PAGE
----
A new study revealed that German GPs were beginning to delegate tasks to non-physicians and should extend delegated tasks to their practice staff, but the implementation of task shifting depends on different aspects, such as legal requirements, adequate payment and qualified staff.

A delegation of task shifting from general practitioners (GPs) to non-physicians would be important in primary care in the upcoming days. Hence, the aim of the study was to evaluate the attitudes towards the concept of task shifting and to identify predictors of a positive attitude towards task shifting from the perspective of GPs.

The shifting of medical tasks to non-physician healthcare staff has been allowed in Germany since 2008. Most GPs participating in previous studies have agreed that task shifting saves the physicians’ time and relieves them of some of their workload, especially that concerning home visits.

Therefore, task shifting as a transfer of clinical tasks from a physician to another health care staff member is crucial for health care teams consisting of physicians and non-physicians. Moreover, high-performing team-based care could be associated with the redistribution of tasks in addition to the shifting of tasks from clinicians to non-clinicians. 

The cross-sectional questionnaire study analysed attitudes towards the concept of task shifting and delegated tasks from the perspective of GPs who were recruited in the German federal state of Schleswig-Holstein. Descriptive statistics and binary regression analyses were computed to identify potential predictors of a positive attitude towards task shifting.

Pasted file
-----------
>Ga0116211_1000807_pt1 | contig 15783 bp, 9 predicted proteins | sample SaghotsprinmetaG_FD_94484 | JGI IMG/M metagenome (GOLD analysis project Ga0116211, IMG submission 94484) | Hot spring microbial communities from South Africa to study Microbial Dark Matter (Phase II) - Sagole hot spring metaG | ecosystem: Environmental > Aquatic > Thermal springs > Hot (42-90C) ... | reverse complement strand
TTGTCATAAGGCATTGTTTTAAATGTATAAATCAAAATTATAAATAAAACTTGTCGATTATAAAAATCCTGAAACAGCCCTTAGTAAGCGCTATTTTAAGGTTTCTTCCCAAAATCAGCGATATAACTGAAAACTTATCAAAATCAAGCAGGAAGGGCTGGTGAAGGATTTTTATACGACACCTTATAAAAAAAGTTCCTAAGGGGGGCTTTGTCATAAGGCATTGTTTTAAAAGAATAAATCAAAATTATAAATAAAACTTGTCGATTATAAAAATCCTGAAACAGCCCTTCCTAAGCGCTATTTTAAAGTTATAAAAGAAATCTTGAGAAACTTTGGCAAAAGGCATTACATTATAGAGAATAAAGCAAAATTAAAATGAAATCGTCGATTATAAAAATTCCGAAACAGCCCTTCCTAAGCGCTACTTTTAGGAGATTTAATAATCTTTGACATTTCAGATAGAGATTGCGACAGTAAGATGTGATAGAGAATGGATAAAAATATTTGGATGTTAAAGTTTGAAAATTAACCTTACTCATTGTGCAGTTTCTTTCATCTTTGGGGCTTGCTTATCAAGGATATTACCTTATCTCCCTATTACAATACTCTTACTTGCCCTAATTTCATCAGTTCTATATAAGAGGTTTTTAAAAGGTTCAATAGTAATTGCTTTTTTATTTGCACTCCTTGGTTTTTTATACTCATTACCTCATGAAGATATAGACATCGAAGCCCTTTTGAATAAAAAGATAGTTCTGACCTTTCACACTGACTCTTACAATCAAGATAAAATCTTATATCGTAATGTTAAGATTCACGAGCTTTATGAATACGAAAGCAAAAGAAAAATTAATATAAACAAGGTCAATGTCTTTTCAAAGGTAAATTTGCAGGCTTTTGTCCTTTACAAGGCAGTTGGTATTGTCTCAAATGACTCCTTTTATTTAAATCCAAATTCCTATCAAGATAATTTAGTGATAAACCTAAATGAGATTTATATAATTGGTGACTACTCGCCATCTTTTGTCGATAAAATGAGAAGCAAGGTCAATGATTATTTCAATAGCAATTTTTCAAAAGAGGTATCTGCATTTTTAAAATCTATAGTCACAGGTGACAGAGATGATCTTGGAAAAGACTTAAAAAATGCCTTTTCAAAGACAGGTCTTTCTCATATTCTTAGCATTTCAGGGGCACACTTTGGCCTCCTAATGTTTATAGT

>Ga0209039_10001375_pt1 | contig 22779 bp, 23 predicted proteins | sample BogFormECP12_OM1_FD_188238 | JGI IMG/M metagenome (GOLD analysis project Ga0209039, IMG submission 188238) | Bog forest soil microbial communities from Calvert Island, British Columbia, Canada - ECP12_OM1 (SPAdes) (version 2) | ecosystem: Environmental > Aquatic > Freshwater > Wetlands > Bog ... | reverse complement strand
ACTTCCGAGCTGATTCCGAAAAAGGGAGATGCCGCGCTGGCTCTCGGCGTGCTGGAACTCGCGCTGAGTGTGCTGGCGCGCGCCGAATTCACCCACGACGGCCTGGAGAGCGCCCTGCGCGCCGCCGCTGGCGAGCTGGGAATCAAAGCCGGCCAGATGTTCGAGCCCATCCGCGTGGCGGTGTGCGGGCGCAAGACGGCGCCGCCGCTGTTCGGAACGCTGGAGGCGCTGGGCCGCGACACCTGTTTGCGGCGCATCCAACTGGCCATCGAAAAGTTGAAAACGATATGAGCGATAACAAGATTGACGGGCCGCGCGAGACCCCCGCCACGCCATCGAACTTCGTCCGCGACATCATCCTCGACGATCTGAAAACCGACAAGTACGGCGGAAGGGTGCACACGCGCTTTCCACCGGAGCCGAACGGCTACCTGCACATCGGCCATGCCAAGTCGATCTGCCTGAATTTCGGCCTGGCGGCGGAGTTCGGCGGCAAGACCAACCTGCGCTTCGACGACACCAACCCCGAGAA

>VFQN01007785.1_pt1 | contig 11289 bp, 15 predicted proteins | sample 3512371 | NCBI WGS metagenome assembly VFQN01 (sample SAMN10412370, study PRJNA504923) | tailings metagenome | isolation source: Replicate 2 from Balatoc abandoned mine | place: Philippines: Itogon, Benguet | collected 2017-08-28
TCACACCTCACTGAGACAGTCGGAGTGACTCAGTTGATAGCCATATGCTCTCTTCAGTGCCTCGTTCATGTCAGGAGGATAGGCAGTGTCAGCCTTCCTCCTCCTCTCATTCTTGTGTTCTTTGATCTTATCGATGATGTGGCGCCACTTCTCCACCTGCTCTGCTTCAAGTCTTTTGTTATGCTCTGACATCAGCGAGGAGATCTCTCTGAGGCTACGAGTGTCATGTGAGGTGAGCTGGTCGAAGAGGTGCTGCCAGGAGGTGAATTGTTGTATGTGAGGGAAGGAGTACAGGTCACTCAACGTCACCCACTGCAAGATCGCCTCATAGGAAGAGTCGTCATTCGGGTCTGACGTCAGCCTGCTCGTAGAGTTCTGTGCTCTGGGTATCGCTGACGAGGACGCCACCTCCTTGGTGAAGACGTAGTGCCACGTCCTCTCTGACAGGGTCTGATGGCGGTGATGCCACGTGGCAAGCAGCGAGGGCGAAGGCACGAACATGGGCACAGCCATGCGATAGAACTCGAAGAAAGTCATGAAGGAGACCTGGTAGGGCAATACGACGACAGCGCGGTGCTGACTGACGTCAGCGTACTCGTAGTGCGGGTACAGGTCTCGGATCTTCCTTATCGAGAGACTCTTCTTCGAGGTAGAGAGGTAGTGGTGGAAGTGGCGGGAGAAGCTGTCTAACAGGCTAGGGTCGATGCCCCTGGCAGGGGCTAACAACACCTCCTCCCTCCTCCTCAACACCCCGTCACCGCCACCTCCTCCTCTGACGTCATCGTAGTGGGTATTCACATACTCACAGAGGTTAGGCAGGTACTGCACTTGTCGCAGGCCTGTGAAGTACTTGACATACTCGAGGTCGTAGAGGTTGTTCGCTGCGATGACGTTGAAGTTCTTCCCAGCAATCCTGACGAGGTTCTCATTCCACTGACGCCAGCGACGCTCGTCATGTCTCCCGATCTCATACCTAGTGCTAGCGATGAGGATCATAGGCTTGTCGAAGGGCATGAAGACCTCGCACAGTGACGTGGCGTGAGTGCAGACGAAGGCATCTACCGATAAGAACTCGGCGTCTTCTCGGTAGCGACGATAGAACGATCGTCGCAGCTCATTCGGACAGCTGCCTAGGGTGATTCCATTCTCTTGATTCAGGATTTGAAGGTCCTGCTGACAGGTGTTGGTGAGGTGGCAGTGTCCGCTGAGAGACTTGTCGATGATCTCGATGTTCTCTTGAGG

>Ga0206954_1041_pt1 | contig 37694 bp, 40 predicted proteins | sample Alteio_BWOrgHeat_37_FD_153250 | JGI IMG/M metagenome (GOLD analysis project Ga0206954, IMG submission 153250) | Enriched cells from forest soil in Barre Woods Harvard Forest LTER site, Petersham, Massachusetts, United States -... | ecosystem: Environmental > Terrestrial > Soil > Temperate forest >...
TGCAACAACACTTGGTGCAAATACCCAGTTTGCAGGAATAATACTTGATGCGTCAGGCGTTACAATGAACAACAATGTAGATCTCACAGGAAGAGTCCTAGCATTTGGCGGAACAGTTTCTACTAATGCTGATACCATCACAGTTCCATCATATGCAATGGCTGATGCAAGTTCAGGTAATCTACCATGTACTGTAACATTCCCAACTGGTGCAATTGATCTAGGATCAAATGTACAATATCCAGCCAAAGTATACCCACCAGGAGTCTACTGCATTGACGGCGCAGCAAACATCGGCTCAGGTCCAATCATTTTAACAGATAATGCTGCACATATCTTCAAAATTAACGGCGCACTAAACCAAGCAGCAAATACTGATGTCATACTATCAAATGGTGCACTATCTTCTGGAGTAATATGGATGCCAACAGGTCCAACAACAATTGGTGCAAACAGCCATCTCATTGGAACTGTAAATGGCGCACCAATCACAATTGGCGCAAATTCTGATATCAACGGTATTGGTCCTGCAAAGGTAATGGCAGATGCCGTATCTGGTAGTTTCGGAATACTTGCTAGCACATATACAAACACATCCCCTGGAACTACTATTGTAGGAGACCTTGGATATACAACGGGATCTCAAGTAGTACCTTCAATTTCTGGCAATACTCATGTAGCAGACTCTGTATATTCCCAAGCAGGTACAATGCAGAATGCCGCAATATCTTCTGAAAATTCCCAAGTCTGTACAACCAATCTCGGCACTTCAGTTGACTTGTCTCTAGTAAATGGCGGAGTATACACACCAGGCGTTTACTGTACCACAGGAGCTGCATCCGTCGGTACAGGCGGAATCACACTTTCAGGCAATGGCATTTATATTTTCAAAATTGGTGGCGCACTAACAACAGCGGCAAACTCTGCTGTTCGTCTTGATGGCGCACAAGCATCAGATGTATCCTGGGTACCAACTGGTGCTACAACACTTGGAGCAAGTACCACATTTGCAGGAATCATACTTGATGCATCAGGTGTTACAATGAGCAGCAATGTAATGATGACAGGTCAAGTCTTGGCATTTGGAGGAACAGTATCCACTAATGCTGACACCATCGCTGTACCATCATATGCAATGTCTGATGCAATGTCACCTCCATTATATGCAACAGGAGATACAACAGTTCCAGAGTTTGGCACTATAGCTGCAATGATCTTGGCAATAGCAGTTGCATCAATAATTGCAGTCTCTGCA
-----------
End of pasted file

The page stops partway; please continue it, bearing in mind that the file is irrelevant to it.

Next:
Out of 1538 questionnaires distributed, 577 GP questionnaires were returned (response rate: 37.5%). A total of 53.2% of the respondents were male, and 37.3% were female. A positive attitude regarding task shifting was shown by 49% of the participating GPs. The highest level of agreement (95.2%) was found for time savings with task shifting.

A lower agreement (39%) was found regarding the lack of clarity concerning the responsibilities and legal aspects with regards to task shifting. The most frequently delegated tasks were recording electrocardiograms and measuring blood glucose levels. A positive attitude towards task shifting was positively associated with higher job satisfaction and a need for qualified staff.

The researchers said a sample of GPs for this study was very open-minded towards the concept of task shifting. Germany is just beginning this delegation, but the implementation of task shifting depends on different aspects, such as legal requirements, adequate payment and qualified staff. Finally, there is a need for continuing professional development in primary care teams, especially for non-clinical practice staff.